2021-04-10  1:56                           ` Dmitry Gutov
@ 2021-04-10  4:04                             ` Stefan Monnier
  2021-04-10 13:11                               ` Dmitry Gutov
  2021-04-10  7:27                             ` Eli Zaretskii
  1 sibling, 1 reply; 161+ messages in thread
From: Stefan Monnier @ 2021-04-10  4:04 UTC (permalink / raw)
  To: Dmitry Gutov; +Cc: Eli Zaretskii, philipk, emacs-devel

>> I think it would be desirable to change the default UI just enough so
>> that a code like Xref can make `completing-read` display the
>> completions eagerly.
> The *Completions* window, you mean?

I was thinking of a somewhat generic way to tell the UI that the list
should be shown eagerly.  Presumably the default UI would react to it by
displaying the *Completions* window, yes.

> It would still miss the ability to quickly accept one of them
> with RET.

Right, but the cycle-threshold helps with that, no?


        Stefan




^ permalink raw reply	[flat|nested] 161+ messages in thread

* Re: Stepping Back: A Wealth Of Completion systems Re: [ELPA] New package: vertico
  2021-04-09  6:40           ` Thierry Volpiatto
@ 2021-04-10  4:20             ` Eric Abrahamsen
  0 siblings, 0 replies; 161+ messages in thread
From: Eric Abrahamsen @ 2021-04-10  4:20 UTC (permalink / raw)
  To: emacs-devel

Thierry Volpiatto <thievol@posteo.net> writes:

> Eric Abrahamsen <eric@ericabrahamsen.net> writes:
>
>> We've all written this a million times:
>>
>> (let* ((choices (mapcar (lambda (elt)
>> 			  (cons (make-string-from-thing elt)
>> 				elt))
>> 			my-list-of-things))
>>        (choice (completing-read "Choose: "
>> 				choices)))
>>   (cdr (assoc-string choice choices)))
>
> Sorry, I didn't follow the whole thread (too long), here some Helm
> features you may not be aware of:
>
>
> (helm-comp-read "test: " '(("un" . 1) ("deux" . 2) ("trois" . 3)))
> => 1
> (helm-comp-read "test: " '(("un" . 1) ("deux" . 2) ("trois" . 3)) :alistp nil)
> => "un"
> (helm-comp-read "test: " '(("un" . 1) ("deux" . 2) ("trois" . 3)) :marked-candidates t)
> => (1)
> (helm-comp-read "test: " '(("un" . 1) ("deux" . 2) ("trois" . 3))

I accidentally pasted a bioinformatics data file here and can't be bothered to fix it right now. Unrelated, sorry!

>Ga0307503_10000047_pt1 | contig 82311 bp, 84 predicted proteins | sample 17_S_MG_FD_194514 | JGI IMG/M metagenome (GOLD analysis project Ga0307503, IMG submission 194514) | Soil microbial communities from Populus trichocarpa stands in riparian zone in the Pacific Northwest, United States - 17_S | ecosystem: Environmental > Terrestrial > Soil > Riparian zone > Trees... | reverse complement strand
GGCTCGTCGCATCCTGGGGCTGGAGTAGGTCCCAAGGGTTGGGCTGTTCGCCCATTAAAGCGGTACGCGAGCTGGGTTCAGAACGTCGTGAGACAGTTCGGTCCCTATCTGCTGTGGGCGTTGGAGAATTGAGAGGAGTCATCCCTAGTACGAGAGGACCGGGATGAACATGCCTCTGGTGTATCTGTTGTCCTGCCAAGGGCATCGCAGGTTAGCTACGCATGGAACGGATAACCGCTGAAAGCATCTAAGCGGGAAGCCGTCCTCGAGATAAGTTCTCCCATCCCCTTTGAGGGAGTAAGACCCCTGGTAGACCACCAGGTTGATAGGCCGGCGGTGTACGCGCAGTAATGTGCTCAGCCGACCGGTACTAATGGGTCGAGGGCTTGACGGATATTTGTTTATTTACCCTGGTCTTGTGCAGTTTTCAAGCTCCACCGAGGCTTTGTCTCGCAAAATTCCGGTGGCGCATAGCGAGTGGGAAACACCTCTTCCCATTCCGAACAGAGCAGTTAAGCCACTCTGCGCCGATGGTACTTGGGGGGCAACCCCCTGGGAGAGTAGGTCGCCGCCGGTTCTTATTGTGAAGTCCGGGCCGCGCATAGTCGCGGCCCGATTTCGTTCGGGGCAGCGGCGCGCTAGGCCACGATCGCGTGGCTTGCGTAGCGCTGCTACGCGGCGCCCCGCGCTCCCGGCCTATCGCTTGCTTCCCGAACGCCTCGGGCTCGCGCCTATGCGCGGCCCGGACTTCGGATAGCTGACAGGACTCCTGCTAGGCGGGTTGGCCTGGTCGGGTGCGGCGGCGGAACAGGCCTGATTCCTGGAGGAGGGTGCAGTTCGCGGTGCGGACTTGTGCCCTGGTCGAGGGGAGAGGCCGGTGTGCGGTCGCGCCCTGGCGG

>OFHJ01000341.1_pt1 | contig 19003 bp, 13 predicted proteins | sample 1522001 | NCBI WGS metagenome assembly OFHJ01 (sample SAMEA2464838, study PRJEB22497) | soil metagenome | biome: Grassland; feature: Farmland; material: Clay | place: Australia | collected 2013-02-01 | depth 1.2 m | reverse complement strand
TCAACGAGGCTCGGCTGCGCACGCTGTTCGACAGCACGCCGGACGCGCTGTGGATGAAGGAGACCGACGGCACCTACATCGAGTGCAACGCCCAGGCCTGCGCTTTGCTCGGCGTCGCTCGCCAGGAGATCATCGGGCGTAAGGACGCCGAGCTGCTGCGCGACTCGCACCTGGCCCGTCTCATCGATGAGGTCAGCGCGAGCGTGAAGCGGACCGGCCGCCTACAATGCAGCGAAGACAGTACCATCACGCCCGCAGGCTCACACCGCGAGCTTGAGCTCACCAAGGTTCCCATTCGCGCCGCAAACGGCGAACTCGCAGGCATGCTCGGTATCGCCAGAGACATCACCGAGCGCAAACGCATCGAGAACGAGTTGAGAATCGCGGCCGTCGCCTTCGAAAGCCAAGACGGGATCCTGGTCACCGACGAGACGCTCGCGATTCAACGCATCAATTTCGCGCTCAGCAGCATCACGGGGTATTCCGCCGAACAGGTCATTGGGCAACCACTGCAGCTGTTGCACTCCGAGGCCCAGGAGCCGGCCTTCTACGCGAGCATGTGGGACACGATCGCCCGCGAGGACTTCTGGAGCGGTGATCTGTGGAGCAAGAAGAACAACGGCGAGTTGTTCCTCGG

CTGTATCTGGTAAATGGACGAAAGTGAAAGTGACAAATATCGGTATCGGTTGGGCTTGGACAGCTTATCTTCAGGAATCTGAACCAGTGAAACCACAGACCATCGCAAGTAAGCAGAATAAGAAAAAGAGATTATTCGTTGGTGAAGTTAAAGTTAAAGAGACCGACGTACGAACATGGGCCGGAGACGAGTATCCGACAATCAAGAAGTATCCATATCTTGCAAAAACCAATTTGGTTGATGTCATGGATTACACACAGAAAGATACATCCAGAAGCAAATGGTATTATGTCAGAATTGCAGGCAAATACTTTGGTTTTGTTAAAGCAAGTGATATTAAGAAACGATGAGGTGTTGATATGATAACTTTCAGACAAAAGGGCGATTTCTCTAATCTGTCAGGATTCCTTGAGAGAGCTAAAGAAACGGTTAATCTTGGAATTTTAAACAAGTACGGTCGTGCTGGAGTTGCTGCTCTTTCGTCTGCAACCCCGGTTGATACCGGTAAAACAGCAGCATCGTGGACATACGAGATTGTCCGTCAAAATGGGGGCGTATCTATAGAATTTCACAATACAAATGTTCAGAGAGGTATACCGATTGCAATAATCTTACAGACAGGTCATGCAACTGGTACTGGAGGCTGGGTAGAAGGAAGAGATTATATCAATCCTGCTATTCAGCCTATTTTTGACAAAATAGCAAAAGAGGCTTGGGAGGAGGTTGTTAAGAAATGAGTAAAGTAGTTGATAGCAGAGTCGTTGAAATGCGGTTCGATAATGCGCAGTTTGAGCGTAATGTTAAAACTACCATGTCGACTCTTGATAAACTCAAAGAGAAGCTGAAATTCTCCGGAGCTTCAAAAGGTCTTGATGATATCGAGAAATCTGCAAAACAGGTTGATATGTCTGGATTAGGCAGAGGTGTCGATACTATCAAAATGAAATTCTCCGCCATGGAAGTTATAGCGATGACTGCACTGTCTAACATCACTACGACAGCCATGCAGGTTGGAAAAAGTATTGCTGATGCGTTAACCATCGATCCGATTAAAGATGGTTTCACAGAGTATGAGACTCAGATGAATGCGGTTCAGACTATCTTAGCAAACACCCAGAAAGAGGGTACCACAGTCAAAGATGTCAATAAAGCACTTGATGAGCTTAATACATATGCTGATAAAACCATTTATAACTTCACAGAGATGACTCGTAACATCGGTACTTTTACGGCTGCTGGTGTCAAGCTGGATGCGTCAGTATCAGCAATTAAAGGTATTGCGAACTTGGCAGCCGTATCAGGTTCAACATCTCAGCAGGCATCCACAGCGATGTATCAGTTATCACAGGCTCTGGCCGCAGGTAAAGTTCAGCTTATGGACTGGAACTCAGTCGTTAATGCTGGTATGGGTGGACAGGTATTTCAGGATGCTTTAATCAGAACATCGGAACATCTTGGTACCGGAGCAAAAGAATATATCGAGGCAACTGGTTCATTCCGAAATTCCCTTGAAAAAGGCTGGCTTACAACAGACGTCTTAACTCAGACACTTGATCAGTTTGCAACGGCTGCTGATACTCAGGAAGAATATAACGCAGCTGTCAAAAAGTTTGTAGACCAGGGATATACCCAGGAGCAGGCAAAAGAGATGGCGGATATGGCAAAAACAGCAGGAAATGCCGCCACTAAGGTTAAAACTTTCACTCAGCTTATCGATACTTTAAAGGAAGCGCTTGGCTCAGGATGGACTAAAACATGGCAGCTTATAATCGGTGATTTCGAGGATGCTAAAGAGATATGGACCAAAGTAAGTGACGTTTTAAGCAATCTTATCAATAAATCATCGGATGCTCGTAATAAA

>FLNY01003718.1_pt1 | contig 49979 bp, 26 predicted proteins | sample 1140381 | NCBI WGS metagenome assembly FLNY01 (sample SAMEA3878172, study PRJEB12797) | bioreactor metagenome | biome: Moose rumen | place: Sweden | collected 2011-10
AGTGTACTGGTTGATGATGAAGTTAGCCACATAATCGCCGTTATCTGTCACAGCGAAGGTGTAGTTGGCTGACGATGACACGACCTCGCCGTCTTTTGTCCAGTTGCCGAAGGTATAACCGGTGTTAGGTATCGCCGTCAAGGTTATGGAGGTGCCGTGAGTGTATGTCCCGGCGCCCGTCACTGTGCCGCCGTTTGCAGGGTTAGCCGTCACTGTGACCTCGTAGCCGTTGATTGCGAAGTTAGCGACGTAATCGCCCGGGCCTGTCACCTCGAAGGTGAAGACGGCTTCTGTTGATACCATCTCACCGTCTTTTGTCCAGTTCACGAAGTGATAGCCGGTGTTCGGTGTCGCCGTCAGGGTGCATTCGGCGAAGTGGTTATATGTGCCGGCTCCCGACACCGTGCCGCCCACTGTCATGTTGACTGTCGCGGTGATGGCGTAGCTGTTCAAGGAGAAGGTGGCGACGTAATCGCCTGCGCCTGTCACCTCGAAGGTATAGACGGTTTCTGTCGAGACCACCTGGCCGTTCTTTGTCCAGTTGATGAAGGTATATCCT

> :marked-candidates t :alistp nil)
> => ("un")
>
> Hope that helps.

Thanks! I think this is mostly about improvements/additions to vanilla
Emacs, though...




^ permalink raw reply	[flat|nested] 161+ messages in thread

* Re: Stepping Back: A Wealth Of Completion systems Re: [ELPA] New package: vertico
  2021-04-09 23:18                       ` Dmitry Gutov
@ 2021-04-10  4:31                         ` Eric Abrahamsen
  0 siblings, 0 replies; 161+ messages in thread
From: Eric Abrahamsen @ 2021-04-10  4:31 UTC (permalink / raw)
  To: Dmitry Gutov; +Cc: Philip Kaludercic, emacs-devel

Dmitry Gutov <dgutov@yandex.ru> writes:

> On 09.04.2021 07:21, Eric Abrahamsen wrote:
>> As another data point, Gnus has `gnus-multiple-choice', yet another
>> approach to the problem.
>
> It's now in the core as read-multiple-choice.

Thanks! I didn't know that.

> Good option to have, though I haven't found many occasions to use it for.
>
> project-switch-project uses a similar menu, but its choices ended up
> being more complex than single chars.

My desire for "selection" over "completion" is confined almost
completely to situations with <10 or so completion items, so maybe a
menu is actually what I'm after... things to think about.



^ permalink raw reply	[flat|nested] 161+ messages in thread

* Re: Stepping Back: A Wealth Of Completion systems Re: [ELPA] New package: vertico
  2021-04-09 23:12                       ` Dmitry Gutov
  2021-04-09 23:48                         ` Stefan Monnier
@ 2021-04-10  7:09                         ` Eli Zaretskii
  2021-04-10 14:40                           ` Dmitry Gutov
  1 sibling, 1 reply; 161+ messages in thread
From: Eli Zaretskii @ 2021-04-10  7:09 UTC (permalink / raw)
  To: Dmitry Gutov; +Cc: philipk, emacs-devel

> Cc: philipk@posteo.net, emacs-devel@gnu.org
> From: Dmitry Gutov <dgutov@yandex.ru>
> Date: Sat, 10 Apr 2021 02:12:51 +0300
> 
> > I don't think I understand how xref-show-definitions-completing-read